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Discussion Starter · #1 ·
I recently replaced the pump on a deep well after the shaft sheared. Prior to this our water pressure was fairly decent. After replacing the pump the water pressure starts off good but quickly peters out. I have a galvanized pressure tank with 40-60 cut-in cut-out setting. I drained the tank completely to make sure there was an air charge but that didn’t help at all. Is there anything else I can try? Would it be wise to replace the galvanized tank? If so, should I replace it with another galvanized tank or should I go with a bladder tank? Are there any gotchas associated with switching from one type of tank to the other?
 

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If the tank does not leak air (letting water fill it up) and water can freely enter and leave via the pipe at the bottom then it should perform okay.

A damaged bladder or an accumulation of rust and sediment can block the pipe at the bottom. A tank with no bladder will work but will always fill with water gradually due to absorption of air into the water. It would have to have additional air added or be emptied of water every so often (may go a month before it fills with water by itself)

When the pressure peters out has the pump stopped?

You might want to install a pressure gauge near the pressure tank so you can monitor the pressure anytime.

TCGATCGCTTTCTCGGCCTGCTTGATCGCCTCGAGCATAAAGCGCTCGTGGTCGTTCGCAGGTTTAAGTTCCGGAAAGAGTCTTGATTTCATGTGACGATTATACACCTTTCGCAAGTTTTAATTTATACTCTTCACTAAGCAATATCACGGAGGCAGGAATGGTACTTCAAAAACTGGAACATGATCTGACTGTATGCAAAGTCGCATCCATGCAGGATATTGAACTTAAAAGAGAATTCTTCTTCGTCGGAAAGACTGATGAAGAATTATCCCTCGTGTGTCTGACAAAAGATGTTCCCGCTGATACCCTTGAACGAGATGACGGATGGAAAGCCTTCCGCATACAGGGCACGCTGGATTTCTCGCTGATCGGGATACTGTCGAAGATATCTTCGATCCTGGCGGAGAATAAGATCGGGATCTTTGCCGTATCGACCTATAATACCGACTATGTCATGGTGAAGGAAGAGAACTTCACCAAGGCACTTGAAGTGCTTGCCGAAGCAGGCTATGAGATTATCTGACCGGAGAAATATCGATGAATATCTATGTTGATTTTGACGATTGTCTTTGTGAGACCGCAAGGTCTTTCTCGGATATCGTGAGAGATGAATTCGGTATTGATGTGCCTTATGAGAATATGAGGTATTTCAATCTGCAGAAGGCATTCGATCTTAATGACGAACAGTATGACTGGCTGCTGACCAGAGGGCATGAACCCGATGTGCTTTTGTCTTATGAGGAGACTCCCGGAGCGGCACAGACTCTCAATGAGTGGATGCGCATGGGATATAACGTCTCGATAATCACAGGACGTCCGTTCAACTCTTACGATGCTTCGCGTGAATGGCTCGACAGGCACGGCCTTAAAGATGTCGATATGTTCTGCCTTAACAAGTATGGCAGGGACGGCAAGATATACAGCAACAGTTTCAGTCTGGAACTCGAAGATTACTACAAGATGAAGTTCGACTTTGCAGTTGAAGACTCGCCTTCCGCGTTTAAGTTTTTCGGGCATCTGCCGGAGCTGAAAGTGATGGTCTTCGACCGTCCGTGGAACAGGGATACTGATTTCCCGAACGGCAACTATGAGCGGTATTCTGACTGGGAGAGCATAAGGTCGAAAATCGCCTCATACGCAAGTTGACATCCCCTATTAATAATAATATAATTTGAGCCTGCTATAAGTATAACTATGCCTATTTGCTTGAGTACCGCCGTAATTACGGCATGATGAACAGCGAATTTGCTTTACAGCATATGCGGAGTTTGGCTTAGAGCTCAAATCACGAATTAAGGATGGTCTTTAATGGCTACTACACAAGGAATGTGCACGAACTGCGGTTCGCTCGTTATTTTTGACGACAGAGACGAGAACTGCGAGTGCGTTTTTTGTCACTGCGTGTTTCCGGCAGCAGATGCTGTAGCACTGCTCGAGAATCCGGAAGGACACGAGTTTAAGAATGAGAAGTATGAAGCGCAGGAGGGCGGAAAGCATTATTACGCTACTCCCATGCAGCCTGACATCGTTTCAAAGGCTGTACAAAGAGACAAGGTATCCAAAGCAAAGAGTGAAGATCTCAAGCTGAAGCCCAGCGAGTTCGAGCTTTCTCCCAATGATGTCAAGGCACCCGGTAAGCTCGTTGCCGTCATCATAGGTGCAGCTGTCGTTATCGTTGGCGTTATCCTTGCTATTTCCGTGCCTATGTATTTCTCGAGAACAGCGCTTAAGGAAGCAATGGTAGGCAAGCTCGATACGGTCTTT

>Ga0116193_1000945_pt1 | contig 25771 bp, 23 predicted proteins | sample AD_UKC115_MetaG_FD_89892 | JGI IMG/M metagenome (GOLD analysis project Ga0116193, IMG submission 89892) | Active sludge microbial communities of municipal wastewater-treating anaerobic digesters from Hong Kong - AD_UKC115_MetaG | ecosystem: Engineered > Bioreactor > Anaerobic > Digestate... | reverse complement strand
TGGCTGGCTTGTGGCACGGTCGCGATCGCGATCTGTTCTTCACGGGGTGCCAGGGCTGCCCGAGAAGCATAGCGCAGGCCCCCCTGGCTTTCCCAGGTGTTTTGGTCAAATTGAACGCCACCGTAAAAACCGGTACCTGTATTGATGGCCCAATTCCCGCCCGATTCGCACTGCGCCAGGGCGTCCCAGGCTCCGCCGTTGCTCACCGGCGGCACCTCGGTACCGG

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It could be that the pump they replaced it with is not of the same horse power, or capable of pumping against the same head as the old pump. In my honest opinion and experience the best way to get an air charge in your tank is to use an air compressor to charge the tank. How deep is your well, and do you know what they replaced it with?
 

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Discussion Starter · #4 ·
After the pump was changed out, I had also replaced the whole house filter (yesterday evening) …..completely new assembly and new filter. This afternoon I decided to remove the filter and see if there was any difference in the sustained water pressure. Without the filter (brand new out of the wrapper yesterday) the water pressure was great. Next, I installed another “new” filter and still maintained great pressure. The only thing I can figure is that the initial filter I used is defective. I’m not really sure how that could happen. It seems like a simple construction. Tomorrow I’ll cut it open and see what I find. Thank you all for the responses. I appreciate it very much.
 

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I feel dumb, I should have asked if you had a filter in line or not. What happened is when the well pump was changed, all the junk in the line and all the sediment in the well got stirred up. That's why the filter got plugged up. The new one you just put in will also die a little faster then normal. This is a normal problem when wells get changed out. Nothing to worry about.

Level 2 Water distribution/Sewer Collection Operator
 
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